James Garner joined Diahann Carroll, at The March on Washington for Jobs and Freedom, Washington, D.C., August 28, 1963. Attended by some 250,000 people, it was the largest demonstration ever seen in the nation’s capital, and one of the first to have extensive television coverage.
The event included musical performances by Marian Anderson; Joan Baez; Bob Dylan; Mahalia Jackson; Peter, Paul, and Mary; and Josh White. Charlton Heston—representing a contingent of artists, including Harry Belafonte, Marlon Brando, Diahann Carroll, Ossie Davis, Sammy Davis Jr., Lena Horne, Paul Newman, and Sidney Poitier—read a speech by James Baldwin, while Josephine Baker introduced several “Negro Women Fighters for Freedom,” including Rosa Parks.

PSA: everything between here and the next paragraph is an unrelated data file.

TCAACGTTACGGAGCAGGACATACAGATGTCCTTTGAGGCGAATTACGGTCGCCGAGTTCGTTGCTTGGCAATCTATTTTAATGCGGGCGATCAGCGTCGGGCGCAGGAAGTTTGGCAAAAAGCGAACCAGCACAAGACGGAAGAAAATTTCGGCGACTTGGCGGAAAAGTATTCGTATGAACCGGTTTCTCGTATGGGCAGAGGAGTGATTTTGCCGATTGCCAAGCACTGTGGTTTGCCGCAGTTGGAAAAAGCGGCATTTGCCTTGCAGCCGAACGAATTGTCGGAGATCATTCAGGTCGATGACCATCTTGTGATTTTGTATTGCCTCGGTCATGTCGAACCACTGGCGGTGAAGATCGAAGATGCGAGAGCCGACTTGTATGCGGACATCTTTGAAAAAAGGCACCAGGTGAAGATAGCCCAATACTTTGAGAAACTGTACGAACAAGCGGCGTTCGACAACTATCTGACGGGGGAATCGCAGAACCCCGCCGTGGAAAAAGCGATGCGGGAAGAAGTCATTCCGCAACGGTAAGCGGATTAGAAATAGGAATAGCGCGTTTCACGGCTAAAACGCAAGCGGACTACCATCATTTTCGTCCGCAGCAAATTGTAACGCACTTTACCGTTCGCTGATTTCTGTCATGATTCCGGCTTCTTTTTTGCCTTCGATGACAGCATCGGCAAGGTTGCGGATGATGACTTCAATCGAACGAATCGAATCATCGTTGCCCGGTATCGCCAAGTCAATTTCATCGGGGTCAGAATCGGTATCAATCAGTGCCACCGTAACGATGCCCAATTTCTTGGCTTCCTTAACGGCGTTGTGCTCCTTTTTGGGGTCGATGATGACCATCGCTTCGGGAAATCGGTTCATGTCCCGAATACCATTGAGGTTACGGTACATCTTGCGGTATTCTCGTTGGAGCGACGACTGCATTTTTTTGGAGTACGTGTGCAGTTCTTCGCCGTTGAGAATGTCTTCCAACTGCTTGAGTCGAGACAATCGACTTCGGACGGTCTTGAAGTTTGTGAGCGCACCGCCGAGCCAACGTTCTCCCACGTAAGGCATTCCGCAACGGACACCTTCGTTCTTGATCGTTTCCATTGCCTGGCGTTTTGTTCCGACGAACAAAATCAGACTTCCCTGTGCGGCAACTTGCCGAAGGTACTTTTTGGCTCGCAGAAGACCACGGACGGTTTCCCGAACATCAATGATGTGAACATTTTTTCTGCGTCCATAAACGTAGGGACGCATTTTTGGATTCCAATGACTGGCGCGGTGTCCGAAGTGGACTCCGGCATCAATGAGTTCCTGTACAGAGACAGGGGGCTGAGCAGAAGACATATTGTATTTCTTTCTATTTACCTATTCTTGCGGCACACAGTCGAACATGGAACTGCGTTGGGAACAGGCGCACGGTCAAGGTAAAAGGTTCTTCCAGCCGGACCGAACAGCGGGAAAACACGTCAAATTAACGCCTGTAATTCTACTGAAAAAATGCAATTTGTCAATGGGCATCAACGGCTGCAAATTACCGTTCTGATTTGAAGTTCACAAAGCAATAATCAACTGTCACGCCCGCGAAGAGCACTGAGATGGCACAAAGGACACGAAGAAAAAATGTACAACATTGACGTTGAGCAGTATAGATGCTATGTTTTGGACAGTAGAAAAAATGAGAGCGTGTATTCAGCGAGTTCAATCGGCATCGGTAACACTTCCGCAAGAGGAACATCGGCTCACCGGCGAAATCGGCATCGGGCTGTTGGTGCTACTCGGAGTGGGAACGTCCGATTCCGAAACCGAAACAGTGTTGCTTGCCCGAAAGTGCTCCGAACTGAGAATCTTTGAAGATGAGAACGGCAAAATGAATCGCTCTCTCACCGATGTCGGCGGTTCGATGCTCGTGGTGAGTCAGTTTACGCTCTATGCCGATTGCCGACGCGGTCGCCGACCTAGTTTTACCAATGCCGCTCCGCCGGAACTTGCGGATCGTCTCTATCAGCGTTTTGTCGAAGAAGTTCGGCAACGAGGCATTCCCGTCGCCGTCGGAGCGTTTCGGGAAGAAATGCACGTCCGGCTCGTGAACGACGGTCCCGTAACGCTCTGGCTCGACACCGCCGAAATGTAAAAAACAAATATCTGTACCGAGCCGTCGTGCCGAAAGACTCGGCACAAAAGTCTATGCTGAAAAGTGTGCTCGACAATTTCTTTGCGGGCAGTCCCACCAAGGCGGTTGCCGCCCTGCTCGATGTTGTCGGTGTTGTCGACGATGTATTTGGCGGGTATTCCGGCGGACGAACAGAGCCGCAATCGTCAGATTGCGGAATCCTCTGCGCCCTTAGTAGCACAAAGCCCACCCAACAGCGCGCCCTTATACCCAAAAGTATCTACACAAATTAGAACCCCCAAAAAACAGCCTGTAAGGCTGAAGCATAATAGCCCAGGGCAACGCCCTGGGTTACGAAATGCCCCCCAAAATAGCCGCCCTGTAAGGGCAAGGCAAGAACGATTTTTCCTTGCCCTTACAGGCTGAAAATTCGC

Our Enduring Shame: As late as the 1970s, successful African American acts were not issued shirts, while their Caucasian counterparts were issued matching white jumpsuits and jaunty scarves. Thankfully, this barbaric practice was stopped by an Executive Order during the Carter Administration. Learn more at PBS.org.